* SEC’s Aguilar worries about cash-management impact
* Schapiro says setback shows “needed clarity” for other regulators
* A win for fund industry reform opponents
By Ross Kerber
NEW YORK Aug 23 (Reuters) - A bid by Securities and Exchange Commission Chair Mary Schapiro to impose extra rules on the $2.4 trillion U.S. money market mutual funds industry has been blocked by a majority of the commission’s members, she said on Wednesday evening.
The decision marks a victory for fund companies and allies which fought proposed changes, such as requiring funds to maintain capital buffers, they feared would destabilize money market investment.
Luis Aguilar, one of the SEC’s five commissioners and seen as the swing vote, said there remained too many unknowns in the broader cash-management industry to feel confident new rules would not spook investors away from money funds, which play a central role in financial markets. Some might move to even less-regulated funds, he said.
“The more I have looked into it, the more I have realized there’s a lot we don’t know,” Aguilar said in a telephone interview.
Aguilar said he was not opposed to new rules being proposed after more study, adding that he hoped other U.S. regulators such as the Federal Reserve and the Treasury Department, which have pressed for reforms look at similar questions.
With two other commissioners already lined up with Aguilar, Schapiro was left to call on those other regulators to pick up where she left off, on what had been a central part of her agenda.
In a statement sent by an SEC spokesman, Schapiro did not name Aguilar b ut said the declaration by three other commissioners that they would not support more money fund rules “now provides the needed clarity for other policymakers as they consider ways to address the systemic risks posed by money market funds. I urge them to act with the same determination that the staff of the SEC has displayed over the past two years.”
In the detailed statement, Schapiro cancelled an expected interim vote on the new rules, reviewed what she said are risks still facing money funds, and warned that tools that once propped up the industry no longer exist.
For instance, terms in a bank bailout prohibit Treasury officials from dusting off a guarantee program used in the fall of 2008. At the time one of the industry’s best-known funds “broke the buck” and saw its net asset value fall below $1 per share, while dozens of others needed support from their sponsors amid investor withdrawals.
John Hunt, partner at the Nutter McClennen & Fish LLP law firm in Boston, said Wednesday’s developments at the SEC mean whatever else happens in Washington, “it seems unlikely (that) any concrete regulation of money market funds could be drafted and proposed before the election, much less adopted as a final rule.”
Schapiro is a member of the Financial Stability Oversight Council, established to thwart risks to the financial system and led by Treasury Secretary Timothy Geithner. Asked to comment on the SEC’s decision, a Treasury spokeswoman sent a statement noting the council has “recommended in its last two annual reports that additional reforms are needed to mitigate the risks that money market funds pose to financial stability. This was a key source of stress during the financial crisis, and it must be addressed.”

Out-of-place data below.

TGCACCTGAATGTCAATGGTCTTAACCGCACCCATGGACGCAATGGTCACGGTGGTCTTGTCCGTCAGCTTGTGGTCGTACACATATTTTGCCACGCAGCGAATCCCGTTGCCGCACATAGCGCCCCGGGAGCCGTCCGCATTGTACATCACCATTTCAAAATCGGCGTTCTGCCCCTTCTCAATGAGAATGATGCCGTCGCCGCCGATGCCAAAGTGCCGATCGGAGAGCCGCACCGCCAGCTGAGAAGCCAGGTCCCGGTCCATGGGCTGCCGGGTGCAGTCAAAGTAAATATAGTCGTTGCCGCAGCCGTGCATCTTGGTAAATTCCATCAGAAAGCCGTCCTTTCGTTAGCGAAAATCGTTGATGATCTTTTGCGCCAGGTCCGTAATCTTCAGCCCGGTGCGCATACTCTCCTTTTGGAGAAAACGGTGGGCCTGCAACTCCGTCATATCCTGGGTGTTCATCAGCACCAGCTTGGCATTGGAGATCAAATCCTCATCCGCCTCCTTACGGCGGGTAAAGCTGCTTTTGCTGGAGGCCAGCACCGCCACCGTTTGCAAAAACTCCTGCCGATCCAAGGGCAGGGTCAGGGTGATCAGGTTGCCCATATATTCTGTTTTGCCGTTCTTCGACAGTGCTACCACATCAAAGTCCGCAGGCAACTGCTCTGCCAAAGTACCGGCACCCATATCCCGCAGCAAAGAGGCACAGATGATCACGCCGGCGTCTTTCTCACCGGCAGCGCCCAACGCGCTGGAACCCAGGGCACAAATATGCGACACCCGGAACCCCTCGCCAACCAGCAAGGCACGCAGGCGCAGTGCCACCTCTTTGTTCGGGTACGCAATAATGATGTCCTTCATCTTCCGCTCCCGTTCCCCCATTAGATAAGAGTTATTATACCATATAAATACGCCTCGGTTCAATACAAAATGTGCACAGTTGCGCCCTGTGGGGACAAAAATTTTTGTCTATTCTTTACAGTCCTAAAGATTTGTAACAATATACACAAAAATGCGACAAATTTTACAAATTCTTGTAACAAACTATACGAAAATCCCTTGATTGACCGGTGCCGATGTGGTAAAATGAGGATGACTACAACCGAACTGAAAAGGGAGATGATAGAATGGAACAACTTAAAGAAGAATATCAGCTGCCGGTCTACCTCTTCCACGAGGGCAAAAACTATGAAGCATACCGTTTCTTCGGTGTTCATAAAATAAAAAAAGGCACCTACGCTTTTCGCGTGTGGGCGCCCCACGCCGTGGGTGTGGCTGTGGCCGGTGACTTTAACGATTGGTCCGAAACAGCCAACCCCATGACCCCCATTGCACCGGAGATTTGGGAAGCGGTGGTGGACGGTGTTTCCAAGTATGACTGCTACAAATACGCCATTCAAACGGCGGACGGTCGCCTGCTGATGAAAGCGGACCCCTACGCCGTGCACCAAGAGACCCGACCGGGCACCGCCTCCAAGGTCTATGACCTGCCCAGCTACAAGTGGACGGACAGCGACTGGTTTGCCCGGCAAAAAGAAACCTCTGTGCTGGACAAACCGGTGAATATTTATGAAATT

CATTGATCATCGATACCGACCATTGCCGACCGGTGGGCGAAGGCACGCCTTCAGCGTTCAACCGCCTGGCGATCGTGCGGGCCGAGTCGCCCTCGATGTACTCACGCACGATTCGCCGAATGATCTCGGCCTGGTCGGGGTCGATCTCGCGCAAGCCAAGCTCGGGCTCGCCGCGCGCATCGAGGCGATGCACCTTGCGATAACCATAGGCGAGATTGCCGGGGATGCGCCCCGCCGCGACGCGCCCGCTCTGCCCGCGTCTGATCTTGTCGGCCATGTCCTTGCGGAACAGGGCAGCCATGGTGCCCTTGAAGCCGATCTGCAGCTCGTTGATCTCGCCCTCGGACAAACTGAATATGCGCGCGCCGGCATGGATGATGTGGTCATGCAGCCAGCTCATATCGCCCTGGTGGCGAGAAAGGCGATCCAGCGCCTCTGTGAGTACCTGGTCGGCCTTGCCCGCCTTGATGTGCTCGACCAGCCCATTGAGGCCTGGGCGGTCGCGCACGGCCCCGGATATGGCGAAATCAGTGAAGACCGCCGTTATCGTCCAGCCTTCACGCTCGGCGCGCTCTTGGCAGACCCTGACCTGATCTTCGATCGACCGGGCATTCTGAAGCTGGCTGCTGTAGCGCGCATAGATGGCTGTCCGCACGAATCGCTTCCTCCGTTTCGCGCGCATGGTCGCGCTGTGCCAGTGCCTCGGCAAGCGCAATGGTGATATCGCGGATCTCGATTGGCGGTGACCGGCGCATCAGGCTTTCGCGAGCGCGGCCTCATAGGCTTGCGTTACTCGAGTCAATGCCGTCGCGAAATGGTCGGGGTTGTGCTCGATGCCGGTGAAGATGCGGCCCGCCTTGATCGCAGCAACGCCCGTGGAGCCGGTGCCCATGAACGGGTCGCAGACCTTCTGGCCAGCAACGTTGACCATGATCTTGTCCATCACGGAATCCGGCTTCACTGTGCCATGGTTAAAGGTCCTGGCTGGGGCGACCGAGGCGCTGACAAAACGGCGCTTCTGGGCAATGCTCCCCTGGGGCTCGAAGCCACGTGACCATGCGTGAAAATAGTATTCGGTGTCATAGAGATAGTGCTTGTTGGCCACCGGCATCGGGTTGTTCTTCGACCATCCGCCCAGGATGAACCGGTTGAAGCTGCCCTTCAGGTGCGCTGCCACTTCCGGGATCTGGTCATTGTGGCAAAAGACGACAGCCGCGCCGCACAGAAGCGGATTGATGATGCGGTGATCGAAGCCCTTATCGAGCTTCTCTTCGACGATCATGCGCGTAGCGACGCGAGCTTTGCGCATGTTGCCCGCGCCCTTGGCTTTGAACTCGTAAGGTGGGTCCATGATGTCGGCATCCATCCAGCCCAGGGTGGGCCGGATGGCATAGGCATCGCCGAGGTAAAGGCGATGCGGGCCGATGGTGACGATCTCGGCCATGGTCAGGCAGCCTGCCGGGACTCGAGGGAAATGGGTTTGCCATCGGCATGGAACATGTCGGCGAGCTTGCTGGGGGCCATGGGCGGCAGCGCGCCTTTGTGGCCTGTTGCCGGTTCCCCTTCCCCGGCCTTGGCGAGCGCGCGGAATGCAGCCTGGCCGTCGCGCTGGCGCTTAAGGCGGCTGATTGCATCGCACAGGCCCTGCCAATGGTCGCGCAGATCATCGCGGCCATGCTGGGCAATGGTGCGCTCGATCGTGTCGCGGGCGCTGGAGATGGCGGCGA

The SEC had already passed rule changes in 2010 to make money funds more liquid and transparent. Many had expected the SEC would soon put forward for public comment staff proposals for additional rules such as requiring the money market funds to adopt capital buffers and redemption restrictions, or to abandon their traditional $1 per share net asset value.
But some experts worried changes would upset the money funds’ central functions as major buyers of institutional debt.
Major fund sponsors including Fidelity Investments of Boston and Federated Investors Inc of Pittsburgh had been among the most vocal critics of the proposed changes, saying they would drive away investors and dry up a key source of funding for municipal bonds and other securities.
Aguilar, the SEC commissioner, said he found such arguments convincing after speaking with executives such as corporate treasurers, who rely heavily on money funds to park unused cash.
Some commentators had suggested the SEC should vote to move staff ideas along for public comment, which still would not have committed it to new rules. But Aguilar said even such an action would lead some customers to move their cash. “We know it’s not an idle threat,” he said.
Aguilar said he would have preferred the SEC to draft a “concept release” to study the broader cash-management industry, such as the role played by so-called “short-term investment funds” overseen by the Treasury’s Office of the Comptroller of the Currency, and of “liquidity funds” exempt from many investment company rules.
In her statement, Schapiro noted the idea of a concept release but said the agency has been working on money fund reforms more than two years. “A concept release at this point does not advance the discussion. The public needs concrete proposals to react to,” she said.”